The Kott family has accepted the positive identification of the remains said
to be those of Stephen Jay Kott. He has been buried with full military

Whether Hugh Fanning died on October 31, 1967 in the crash of his plane or
was taken prisoner is not known. It can only be known with certainty when
proof is obtained of his death, or Major Fanning himself is brought home
alive. Meanwhile, Mrs. Fanning says, "My husband may be dead. However, until
positive proof is given to me, I must entertain the possibility that he may
be alive. Regardless of my husband's chances, I do believe that live
Americans still remain in Southeast Asia. I will continue to search for the

Hugh Michael Fanning and Stephen Jay Kott were promoted to the rank of Major
during the period they were maintained missing.

Kathryn returned to Texas to finish her college degree after Hugh's crash.
She moved back to her homwtown of Oklahoma City in 1976 after completing a
second college degree at the University of Arkansas. Although the supposed
remains of Hugh Fanning were sent home, his wedding ring, personal effects,
or crash-site artifacts have never been recovered.

U.S. Veteran News and Report
July 1991
Tom Cartwright


The U.S. Marine Corp, was caught in an indefensible effort to inter at
Arlington National Cemetery on July 15 'unidentifiable' remains, returned by
Hanoi, as those of a Marine officer on the  list of approximately 2,300
Americans still missing in action from the Vietnam War.

The burial was to be made without any notification given to the serviceman's
wife, the primary next of kin in the case.

The disgusting episode was halted due to the efforts of Sen. Bob Smith
(R-NH), who has been a leader in Congress in the POW-MIA movement to account
for America's missing servicemen.

Smith, having learned about the plans for the burial while  Congress was in
recess for the July 4 holiday, notified the Marines on July 12 that there
would not be any burial of remains at Arlington, passing them off as those
of Marine Major Hugh M. Fanning of Oklahoma City,. He became missing on
Oct.31, 1967, when his A-6 aircraft was shot down over North Vietnam.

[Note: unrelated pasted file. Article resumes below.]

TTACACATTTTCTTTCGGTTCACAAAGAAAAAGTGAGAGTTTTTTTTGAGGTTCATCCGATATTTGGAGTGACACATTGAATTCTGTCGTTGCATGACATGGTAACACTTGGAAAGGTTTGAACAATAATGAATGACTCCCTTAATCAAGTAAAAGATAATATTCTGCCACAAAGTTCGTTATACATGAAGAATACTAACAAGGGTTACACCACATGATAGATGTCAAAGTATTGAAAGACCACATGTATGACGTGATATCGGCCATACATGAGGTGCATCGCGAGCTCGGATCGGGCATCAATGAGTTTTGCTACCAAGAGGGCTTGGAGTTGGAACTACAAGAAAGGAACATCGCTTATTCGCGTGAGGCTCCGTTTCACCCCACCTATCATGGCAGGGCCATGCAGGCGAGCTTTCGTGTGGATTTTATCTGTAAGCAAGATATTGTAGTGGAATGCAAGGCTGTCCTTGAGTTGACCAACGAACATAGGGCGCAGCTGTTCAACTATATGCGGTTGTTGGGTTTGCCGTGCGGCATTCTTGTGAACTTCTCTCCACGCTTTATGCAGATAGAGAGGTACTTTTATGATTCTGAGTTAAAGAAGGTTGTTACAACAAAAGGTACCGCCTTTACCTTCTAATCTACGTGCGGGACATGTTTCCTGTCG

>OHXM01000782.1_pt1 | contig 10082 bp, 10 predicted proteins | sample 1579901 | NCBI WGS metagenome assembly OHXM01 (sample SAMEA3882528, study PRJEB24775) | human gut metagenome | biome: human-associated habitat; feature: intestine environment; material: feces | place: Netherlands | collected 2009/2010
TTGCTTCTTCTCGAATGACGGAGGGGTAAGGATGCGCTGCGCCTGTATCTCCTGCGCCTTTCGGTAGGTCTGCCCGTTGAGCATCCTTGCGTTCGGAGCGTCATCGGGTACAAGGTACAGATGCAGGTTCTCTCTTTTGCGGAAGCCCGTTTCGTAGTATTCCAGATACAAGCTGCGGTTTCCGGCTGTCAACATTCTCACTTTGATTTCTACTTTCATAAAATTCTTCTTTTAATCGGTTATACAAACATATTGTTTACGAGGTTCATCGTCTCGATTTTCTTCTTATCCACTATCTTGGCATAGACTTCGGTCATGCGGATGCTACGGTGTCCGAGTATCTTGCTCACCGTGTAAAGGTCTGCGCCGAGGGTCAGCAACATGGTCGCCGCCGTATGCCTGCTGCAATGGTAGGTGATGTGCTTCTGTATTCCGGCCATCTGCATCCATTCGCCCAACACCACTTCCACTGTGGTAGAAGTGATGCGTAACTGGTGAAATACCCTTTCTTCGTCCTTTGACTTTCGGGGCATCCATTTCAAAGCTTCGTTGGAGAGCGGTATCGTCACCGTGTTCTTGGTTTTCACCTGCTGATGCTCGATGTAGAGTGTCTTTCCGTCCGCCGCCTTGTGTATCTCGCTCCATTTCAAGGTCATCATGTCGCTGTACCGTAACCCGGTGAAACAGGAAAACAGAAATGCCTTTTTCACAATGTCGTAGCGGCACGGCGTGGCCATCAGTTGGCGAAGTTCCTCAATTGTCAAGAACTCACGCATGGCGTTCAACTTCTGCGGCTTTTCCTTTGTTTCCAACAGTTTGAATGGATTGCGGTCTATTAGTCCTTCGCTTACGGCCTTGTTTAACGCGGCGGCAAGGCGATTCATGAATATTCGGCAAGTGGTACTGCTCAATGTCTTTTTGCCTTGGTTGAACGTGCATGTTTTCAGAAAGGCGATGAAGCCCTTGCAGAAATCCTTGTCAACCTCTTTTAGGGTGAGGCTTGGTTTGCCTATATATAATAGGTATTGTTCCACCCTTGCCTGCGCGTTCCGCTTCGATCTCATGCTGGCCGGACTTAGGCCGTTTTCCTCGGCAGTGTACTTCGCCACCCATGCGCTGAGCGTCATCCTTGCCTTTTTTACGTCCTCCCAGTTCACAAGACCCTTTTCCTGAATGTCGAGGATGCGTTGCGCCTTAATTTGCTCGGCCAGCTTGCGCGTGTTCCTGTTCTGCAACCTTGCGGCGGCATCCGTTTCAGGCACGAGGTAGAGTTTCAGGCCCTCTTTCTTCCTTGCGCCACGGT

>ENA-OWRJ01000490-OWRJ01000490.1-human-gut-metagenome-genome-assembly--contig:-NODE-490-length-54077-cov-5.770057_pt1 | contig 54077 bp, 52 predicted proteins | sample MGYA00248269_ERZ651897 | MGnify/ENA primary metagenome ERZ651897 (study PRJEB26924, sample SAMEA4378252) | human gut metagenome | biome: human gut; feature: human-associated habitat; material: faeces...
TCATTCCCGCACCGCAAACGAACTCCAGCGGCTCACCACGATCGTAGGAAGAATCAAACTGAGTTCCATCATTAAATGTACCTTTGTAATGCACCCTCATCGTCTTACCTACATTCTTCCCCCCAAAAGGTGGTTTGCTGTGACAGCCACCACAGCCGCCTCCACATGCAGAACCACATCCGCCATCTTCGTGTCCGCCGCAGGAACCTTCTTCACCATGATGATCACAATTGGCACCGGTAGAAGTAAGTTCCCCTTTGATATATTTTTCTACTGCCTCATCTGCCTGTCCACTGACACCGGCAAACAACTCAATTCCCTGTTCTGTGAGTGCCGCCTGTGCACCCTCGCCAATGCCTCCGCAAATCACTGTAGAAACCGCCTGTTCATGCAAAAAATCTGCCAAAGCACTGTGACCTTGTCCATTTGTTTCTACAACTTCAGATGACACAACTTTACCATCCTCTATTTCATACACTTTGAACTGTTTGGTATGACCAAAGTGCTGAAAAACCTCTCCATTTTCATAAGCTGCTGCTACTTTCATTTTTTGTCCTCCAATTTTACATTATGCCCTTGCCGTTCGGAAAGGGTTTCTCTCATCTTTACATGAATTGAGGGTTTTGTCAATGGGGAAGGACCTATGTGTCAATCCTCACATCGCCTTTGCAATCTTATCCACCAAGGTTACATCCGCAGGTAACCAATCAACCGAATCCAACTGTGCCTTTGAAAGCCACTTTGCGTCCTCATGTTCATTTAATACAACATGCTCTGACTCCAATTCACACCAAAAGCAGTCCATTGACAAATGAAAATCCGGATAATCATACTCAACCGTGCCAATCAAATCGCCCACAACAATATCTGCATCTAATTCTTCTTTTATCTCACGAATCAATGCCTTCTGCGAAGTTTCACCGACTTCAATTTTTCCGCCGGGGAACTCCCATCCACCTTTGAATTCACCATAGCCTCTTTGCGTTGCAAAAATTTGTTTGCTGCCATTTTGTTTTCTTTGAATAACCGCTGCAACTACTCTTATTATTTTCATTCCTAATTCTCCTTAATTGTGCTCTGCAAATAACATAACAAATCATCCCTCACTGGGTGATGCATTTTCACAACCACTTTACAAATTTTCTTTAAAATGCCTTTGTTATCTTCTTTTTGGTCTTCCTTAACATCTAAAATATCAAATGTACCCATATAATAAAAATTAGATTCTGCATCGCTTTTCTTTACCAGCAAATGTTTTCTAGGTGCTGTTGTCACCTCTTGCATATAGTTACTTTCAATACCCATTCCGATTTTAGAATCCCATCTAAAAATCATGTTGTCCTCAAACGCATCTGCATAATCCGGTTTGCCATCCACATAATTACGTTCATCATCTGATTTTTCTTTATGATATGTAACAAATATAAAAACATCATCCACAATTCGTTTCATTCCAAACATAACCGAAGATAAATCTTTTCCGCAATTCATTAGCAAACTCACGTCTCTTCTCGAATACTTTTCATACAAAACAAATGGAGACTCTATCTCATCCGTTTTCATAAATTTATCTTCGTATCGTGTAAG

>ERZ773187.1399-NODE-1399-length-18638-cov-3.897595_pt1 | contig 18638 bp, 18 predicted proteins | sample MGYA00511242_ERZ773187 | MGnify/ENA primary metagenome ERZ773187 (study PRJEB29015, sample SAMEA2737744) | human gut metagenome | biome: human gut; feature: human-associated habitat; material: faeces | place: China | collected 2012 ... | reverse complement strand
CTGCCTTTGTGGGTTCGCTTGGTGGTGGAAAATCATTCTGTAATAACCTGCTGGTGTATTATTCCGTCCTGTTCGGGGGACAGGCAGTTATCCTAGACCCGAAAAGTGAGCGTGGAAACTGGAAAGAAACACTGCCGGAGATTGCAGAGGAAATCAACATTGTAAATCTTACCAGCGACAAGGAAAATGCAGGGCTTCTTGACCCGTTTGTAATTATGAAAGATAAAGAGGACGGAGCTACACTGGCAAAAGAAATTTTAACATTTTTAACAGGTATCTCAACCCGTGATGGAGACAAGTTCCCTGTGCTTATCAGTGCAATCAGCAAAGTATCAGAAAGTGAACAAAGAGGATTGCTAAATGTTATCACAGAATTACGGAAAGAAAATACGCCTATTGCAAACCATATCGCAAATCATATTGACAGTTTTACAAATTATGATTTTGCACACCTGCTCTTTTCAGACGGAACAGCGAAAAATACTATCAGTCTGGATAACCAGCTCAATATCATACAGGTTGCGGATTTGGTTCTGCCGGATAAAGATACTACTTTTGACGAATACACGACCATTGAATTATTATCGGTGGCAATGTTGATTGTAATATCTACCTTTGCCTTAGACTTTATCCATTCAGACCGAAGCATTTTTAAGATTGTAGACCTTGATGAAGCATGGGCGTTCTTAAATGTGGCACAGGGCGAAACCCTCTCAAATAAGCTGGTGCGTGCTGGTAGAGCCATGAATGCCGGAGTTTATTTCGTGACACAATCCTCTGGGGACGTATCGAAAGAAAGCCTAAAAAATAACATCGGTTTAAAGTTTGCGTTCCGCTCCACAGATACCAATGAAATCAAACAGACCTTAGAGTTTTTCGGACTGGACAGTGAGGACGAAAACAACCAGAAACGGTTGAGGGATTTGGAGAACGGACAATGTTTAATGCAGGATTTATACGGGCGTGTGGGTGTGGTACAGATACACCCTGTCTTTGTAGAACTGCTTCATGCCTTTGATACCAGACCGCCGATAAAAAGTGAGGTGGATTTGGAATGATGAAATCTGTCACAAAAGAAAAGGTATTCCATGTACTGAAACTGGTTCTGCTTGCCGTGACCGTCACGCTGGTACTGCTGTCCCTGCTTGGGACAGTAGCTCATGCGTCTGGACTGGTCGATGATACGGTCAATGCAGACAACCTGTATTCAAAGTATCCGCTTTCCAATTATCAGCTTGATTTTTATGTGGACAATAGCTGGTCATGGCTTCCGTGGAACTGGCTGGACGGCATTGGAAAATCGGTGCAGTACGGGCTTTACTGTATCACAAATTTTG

The Marine Corps brass spent the night of July 12 and early morning hours of
July 13 attempting to get other members of Fanning's family to approve of
the burial.

Smith interceded again  on behalf of Major Fanning's wife, Kathryn, and the
Marine Corps dropped their plans for the burial.

Smith has initiated a detailed investigation of the disgusting episode.


Sources have told the U.S. VETERAN  that an announcement of the July 12
burial ceremony was to be featured during the  annual meeting of the
National League  of POW-MIA Families,  which was held in Washington from
July 11 to 14.

Mrs. Fanning found out from her husband's father, William J. Fanning, Jr.,
that the Marines had attempted to obtain his approval for the burial, which
would include his acceptance of the remains as his son.  He refused but told
Mrs. Fanning that the Marines had not stopped at that  point but had
contacted the  Marine officer's mother in Canada and talked her into
approving the burial and accepting the remains.  The elderly Fannings are

For her assistance in facilitating the burial process Major Fanning's mother
was promised airline tickets  to attend the funeral ceremony.

Actually, such an effort by the Marines is unprecedented, since Kathryn, as
the wife of the MIA, is primary next of kin.

Nevertheless, the effort by the Marines to bury "unidentifiable remains" as
Major Fanning without her knowledge is not the first trick that the Pentagon
has attempted to pull on her, in its endeavors to remove her husband from
the government's list of Americans still POW or MIA in Southeast Asia. Mrs.
Fanning and her three children buried what they were led to believe were the
remains of Major Fanning at Rose Hill , Burial Park in Oklahoma City in
August, 1984.

The  skeletal remains, that they contended were her husband's, are among
those that have been returned by Hanoi over the past several years, a few
sets at a time, although the Pentagon is fully aware that the Vietnamese
have at least 400 sets of remains in a warehouse in Hanoi.

Mrs. Fanning stated that she was told prior to the August, 1984,  burial
ceremony that the remains had been identified, beyond all doubt, since they
included teeth, which had been matched with Major Fanning's dental  records.